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Purpose: Enabling valuable research findings to be used by the field requires a strategic approach to dissemination and utilization rather than simply making constituencies aware of the information. This article describes a conceptual framework for the dissemination and utilization of information, along with examples of its use by the Boston University Royal Center for Enhancement of Late Life Function.

Design and Methods: The framework identifies dissemination/utilization goals of exposure, experience, expertise, and embedding ("4 E") and relates each goal to strategies targeted for specific users.

Results and Implications: The Boston University center exposed the field to information through presentations, print- and Web-based information, provided consumers and family members with new findings through motivational videotapes, developed expertise-level training programs, and embedded the new findings within organizations and systems. The 4 E framework can translate critical research outcomes into useful information to assist the field to better care and support available for individuals in late life.

Boyd & Menlo
Boyd R.D., Menlo A. 'Solving Problems of Practice in Education: A Prescriptive Model for the Use of Scientific' Knowledge: Creation, Diffusion, Utilization, 1984: 6(1), 59-74.
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Educators make assumptions about findings that are in harmony with their own existing approaches. Educators pay little attention to important methodological factors in studies when assessing them. Problem of translating research into practice exists in many fields. Many perspectives do not begin with the individual confronting a problem in practice. From the development of the statement of the problem by the practitioner to the identification of appropriate scientific information and the translation of this information back to the problem requires a good deal of careful and thoughtful work.

This article is the outgrowth of a project that began initially as a shared concern as to how adult educators were making use of research.

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Change management

Berwick
Donald M. Berwick. 'Disseminating Innovations in Health Care' JAMA: Journal of the American Medical Association 2003: 289(15): 1969-1975.
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Health care is rich in evidence-based innovations, yet even when such innovations are implemented successfully in one location, they often disseminate slowly?if at all. Diffusion of innovations is a major challenge in all industries including health care. This article examines the theory and research on the dissemination of innovations and suggests applications of that theory to health care. It explores in detail 3 clusters of influence on the rate of diffusion of innovations within an organization: the perceptions of the innovation, the characteristics of the individuals who may adopt the change, and contextual and managerial factors within the organization. This theory makes plausible at least 7 recommendations for health care executives who want to accelerate the rate of diffusion of innovations within their organizations: find sound innovations, find and support "innovators," invest in "early adopters," make early adopter activity observable, trust and enable reinvention, create slack for change, and lead by example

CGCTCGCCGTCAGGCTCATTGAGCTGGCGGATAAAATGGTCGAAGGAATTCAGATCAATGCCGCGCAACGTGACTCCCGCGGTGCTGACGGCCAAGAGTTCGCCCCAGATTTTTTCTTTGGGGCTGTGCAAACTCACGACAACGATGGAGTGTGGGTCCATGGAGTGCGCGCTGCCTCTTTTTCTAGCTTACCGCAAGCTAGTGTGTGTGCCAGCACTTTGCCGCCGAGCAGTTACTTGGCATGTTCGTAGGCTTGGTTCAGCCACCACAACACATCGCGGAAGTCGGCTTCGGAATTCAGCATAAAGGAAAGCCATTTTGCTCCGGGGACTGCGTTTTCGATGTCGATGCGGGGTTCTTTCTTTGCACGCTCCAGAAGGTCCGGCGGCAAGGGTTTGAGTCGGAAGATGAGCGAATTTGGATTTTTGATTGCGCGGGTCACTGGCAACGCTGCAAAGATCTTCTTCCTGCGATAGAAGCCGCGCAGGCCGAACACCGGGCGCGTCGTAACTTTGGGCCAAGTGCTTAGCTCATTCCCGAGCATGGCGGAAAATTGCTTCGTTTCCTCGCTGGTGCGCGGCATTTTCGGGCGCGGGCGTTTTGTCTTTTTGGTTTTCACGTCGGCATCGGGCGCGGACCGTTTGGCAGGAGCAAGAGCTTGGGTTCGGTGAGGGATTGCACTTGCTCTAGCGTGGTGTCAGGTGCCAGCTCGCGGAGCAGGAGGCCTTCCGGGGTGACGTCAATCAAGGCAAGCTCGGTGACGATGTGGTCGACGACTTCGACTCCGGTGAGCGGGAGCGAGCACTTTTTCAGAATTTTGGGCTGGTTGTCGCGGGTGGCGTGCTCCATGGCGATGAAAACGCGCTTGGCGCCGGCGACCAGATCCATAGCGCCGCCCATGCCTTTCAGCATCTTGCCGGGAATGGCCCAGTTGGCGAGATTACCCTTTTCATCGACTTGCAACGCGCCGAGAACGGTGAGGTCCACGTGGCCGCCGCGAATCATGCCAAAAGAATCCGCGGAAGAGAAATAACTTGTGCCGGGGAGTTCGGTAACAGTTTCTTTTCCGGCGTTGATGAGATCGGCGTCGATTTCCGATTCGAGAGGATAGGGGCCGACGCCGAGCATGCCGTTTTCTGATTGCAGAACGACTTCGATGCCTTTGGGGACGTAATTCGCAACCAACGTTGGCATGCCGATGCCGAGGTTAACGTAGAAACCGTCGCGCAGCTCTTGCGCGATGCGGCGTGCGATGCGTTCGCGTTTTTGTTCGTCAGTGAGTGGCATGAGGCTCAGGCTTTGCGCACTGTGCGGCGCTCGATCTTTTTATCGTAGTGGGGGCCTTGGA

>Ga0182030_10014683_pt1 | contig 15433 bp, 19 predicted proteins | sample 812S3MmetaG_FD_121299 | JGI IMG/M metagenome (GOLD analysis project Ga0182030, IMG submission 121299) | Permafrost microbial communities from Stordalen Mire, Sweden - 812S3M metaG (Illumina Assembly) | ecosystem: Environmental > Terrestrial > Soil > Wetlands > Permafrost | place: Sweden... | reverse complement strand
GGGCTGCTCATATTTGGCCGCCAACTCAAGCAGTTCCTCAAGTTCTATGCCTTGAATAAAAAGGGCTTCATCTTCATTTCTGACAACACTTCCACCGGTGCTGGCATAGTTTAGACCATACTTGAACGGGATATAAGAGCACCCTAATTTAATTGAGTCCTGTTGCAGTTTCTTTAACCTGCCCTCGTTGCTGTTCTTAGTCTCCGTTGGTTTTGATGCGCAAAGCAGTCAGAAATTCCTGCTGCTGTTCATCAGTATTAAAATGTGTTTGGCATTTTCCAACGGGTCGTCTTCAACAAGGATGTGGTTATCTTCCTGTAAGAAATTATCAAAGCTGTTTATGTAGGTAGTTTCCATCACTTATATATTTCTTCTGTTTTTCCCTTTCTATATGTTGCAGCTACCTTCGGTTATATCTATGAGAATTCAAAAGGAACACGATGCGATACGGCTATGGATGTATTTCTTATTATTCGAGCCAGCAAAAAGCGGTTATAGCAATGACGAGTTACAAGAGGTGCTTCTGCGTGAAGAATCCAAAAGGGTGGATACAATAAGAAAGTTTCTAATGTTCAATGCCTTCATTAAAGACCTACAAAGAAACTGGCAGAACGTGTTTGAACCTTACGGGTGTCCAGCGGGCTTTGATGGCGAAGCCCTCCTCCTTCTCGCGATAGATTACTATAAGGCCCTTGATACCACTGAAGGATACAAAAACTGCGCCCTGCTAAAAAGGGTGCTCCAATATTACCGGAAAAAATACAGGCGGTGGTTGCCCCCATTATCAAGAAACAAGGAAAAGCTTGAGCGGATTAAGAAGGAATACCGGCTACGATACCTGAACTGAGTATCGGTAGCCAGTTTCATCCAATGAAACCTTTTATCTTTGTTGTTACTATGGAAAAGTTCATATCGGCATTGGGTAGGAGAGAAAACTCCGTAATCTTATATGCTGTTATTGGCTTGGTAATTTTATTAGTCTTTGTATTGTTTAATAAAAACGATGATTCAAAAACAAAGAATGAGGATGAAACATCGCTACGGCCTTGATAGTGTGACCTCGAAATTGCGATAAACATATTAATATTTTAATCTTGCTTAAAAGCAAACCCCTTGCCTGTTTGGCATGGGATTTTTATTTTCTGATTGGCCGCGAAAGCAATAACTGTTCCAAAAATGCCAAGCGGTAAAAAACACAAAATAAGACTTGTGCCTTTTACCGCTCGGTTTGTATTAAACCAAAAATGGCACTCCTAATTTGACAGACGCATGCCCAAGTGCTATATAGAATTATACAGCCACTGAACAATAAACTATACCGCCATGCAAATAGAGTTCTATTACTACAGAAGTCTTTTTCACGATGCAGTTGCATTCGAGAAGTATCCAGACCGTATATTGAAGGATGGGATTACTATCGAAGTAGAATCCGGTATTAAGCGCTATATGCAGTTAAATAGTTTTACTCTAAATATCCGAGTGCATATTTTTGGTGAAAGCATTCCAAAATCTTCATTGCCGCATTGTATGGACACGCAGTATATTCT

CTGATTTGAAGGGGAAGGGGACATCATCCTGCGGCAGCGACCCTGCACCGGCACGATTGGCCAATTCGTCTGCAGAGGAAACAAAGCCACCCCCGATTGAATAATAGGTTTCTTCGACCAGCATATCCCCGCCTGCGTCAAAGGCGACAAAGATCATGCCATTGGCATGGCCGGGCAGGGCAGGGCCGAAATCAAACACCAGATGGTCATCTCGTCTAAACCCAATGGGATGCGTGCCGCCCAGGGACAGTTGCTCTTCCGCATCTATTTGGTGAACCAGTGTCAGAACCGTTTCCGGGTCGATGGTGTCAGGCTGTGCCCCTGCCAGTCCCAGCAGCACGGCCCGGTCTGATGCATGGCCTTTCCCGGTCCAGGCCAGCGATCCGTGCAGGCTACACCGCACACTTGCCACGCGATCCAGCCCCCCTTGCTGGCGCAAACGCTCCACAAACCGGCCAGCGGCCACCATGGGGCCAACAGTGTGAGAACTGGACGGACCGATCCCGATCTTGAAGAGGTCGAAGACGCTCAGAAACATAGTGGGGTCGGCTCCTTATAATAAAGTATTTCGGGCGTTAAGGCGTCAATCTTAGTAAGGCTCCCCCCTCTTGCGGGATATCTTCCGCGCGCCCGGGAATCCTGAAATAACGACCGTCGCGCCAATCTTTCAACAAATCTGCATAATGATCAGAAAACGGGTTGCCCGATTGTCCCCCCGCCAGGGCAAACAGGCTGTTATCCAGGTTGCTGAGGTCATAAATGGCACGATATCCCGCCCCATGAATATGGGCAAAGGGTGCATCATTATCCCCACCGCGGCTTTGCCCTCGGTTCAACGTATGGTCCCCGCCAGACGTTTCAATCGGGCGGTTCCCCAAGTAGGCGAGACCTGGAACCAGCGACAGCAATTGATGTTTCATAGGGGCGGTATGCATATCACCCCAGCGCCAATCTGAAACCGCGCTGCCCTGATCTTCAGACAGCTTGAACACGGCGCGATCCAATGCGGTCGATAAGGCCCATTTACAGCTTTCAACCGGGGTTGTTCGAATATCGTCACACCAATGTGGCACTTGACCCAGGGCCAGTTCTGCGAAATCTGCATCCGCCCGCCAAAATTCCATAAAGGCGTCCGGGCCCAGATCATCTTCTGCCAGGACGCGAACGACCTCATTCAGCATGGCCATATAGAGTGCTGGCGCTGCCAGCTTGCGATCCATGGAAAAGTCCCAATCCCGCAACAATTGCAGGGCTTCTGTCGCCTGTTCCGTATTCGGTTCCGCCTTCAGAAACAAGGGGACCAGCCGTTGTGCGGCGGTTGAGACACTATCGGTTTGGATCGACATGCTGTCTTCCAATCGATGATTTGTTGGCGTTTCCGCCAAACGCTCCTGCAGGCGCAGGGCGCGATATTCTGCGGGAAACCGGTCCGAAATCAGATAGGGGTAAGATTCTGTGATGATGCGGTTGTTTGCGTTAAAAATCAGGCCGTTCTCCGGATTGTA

Enormous amount of scientific knowledge remains unused. Health care fails to deliver the best care it could. Failing to use available science is costly and harmful.

This article explores the wider literature and theory of the dissemination of innovations to shed light on the specific case of health care.

Bloodgood & Morrow
Bloodgood, J. M., Morrow, J. L. 'Strategic Organizational Change: Exploring the Roles of Environmental Structure, Internal Conscious Awareness and Knowledge' Journal of Management Studies, 2003, 40:7.
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Move beyond the focus on choice vs. determinism by considering the role that knowledge-based resources may play when firms attempt strategic change (1762)